Once you have calculated these charges you are then in a position to take the costs away from the savings so that you can see what the net benefit is. There are, of course, other reasons over and above the simple cost saving why you might want to re-mortgage. You may wish to take advantage of a fixed rate or raise some extra capital in which case a cashback mortgage might suit you.
If you find that the costs associated with re-mortgaging are out-weighing the benefit, and this is likely to be the case if you have only a small mortgage, then you should look out for re-mortgage packages which cover some or all of the fees or offer a cashback on completion which can then be used to offset these costs. For example, there are several lenders who will refund the valuation and arrangement fees on completion and even pay the legal fees or offer a cashback. These products look particularly attractive with the smaller mortgages as the savings that can be made on the interest rate, in cash terms, are obviously smaller the lower the mortgage debt.
The following table will hopefully help you to calculate the saving the saving to be made;
|i)Existing Mortgage Payment||£|
|ii)LESS: New Monthly Mortgage Payment||£|
|Total Monthly Saving (i-ii)||£|
|X Number of Months discounted/fixed rate||x..months|
|= Total saving over period of discount (A)||£|
|1) Lenders Arrangement Fee||£|
|2) Valuation Fee||£|
|3) Mortgage Indemnity Premium||£|
|4) Brokers Fee||£|
|5) Redemption penalty on existing mortgage||£|
|6) Legal Fees||£|
|7) Land Registry Fee||£|
|8) Local authority Search Fee||£|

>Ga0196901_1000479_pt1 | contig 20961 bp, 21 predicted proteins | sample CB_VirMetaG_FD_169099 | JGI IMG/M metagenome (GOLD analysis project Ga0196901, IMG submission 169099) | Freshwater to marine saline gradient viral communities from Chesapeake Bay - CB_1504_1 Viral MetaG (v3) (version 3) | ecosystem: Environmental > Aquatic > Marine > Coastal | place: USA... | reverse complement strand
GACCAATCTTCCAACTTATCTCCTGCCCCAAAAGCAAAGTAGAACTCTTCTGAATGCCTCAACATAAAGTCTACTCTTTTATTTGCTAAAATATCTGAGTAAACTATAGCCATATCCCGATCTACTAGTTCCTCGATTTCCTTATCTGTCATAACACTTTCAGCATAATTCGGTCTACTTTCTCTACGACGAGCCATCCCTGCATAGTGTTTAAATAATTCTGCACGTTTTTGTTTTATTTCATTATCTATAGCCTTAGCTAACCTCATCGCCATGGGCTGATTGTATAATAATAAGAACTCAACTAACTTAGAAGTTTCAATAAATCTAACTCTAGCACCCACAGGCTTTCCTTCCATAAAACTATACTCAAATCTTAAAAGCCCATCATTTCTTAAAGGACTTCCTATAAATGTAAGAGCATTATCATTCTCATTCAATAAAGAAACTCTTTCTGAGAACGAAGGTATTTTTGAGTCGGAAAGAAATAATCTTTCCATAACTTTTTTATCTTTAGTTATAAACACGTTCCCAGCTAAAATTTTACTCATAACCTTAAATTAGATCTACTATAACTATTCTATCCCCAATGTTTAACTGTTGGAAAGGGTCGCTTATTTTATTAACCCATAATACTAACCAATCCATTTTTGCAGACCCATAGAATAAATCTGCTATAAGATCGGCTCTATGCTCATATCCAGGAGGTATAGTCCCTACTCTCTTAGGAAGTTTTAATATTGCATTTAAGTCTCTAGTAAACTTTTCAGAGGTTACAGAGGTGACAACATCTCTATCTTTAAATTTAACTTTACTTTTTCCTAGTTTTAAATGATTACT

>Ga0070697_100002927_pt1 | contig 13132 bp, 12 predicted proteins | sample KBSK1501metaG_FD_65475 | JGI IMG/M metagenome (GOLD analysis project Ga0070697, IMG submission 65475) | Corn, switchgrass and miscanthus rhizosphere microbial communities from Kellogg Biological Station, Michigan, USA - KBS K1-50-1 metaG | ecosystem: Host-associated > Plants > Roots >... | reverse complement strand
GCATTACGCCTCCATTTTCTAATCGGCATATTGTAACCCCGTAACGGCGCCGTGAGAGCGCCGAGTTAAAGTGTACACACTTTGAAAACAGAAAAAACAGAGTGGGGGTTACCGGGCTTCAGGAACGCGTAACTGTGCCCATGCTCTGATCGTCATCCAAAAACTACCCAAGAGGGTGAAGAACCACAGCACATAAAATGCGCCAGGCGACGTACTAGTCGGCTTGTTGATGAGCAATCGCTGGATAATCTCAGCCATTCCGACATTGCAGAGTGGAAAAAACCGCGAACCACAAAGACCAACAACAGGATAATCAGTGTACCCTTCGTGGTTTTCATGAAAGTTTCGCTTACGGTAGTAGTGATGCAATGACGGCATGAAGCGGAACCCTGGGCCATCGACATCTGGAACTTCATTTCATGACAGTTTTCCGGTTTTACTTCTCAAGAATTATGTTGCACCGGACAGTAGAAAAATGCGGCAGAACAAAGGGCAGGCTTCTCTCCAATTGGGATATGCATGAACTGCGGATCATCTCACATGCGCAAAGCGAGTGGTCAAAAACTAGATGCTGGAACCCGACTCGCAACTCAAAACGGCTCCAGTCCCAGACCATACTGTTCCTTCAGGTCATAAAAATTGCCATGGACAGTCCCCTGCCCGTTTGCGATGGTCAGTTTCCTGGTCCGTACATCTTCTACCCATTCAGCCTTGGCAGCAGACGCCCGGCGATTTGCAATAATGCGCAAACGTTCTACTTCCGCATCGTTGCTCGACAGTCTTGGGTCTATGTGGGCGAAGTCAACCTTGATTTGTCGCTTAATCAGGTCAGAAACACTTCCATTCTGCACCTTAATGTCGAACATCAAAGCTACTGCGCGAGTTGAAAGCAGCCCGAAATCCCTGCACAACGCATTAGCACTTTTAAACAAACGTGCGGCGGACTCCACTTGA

|9) Reference charge from existing lender||£|
|TOTAL COSTS (B) (1+2+3+4+5+6+7+8+9)||£|
|PLUS: CASHBACK/VALUATION FEES/LEGAL FEES REFUNDED (C)||£|
|TOTAL SAVING OVER PERIOD (A-B+C)||£|
In broad terms, the more attractive the interest rate on offer, the more likely there are to be other conditions to watch for. These other conditions will usually fall into the following categories;
1. Early redemption penalties
– This is the way in which lenders will ensure that you stay with them for a pre-determined amount of time. The penalties are usually calculated at a level that will take away any benefit received if the mortgage is moved. It is becoming increasingly common for lenders to impose these penalties for several years after the initial benefit has been gained. This means that in most cases you will be required to pay the lenders normal variable rate for a period of time after the fixed or discounted period has ended. There are however, still some products that will allow you to repay the mortgage without penalty and these are worth looking at although you will usually find that they do not offer the most competitive interest rates.
2. Conditional Insurances
– Some lenders will require you to take out their own buildings, contents or accident sickness and redundancy insurance. You may find that one, or all, of these products are required by the lender and this is a cost that you will need to take into account when assessing the product. If buildings and contents insurance is compulsory you should ask the lender to tell you how much this will cost. Compare their quotation with others you can obtain elsewhere and if the lenders insurance is more expensive, treat the difference as an additional cost when reviewing your figures.
3. Arrangement Fees
– Lenders arrangement fees will vary from a few hundred pounds up to 1% of the mortgage so make sure you are aware at the outset how much you will be charged.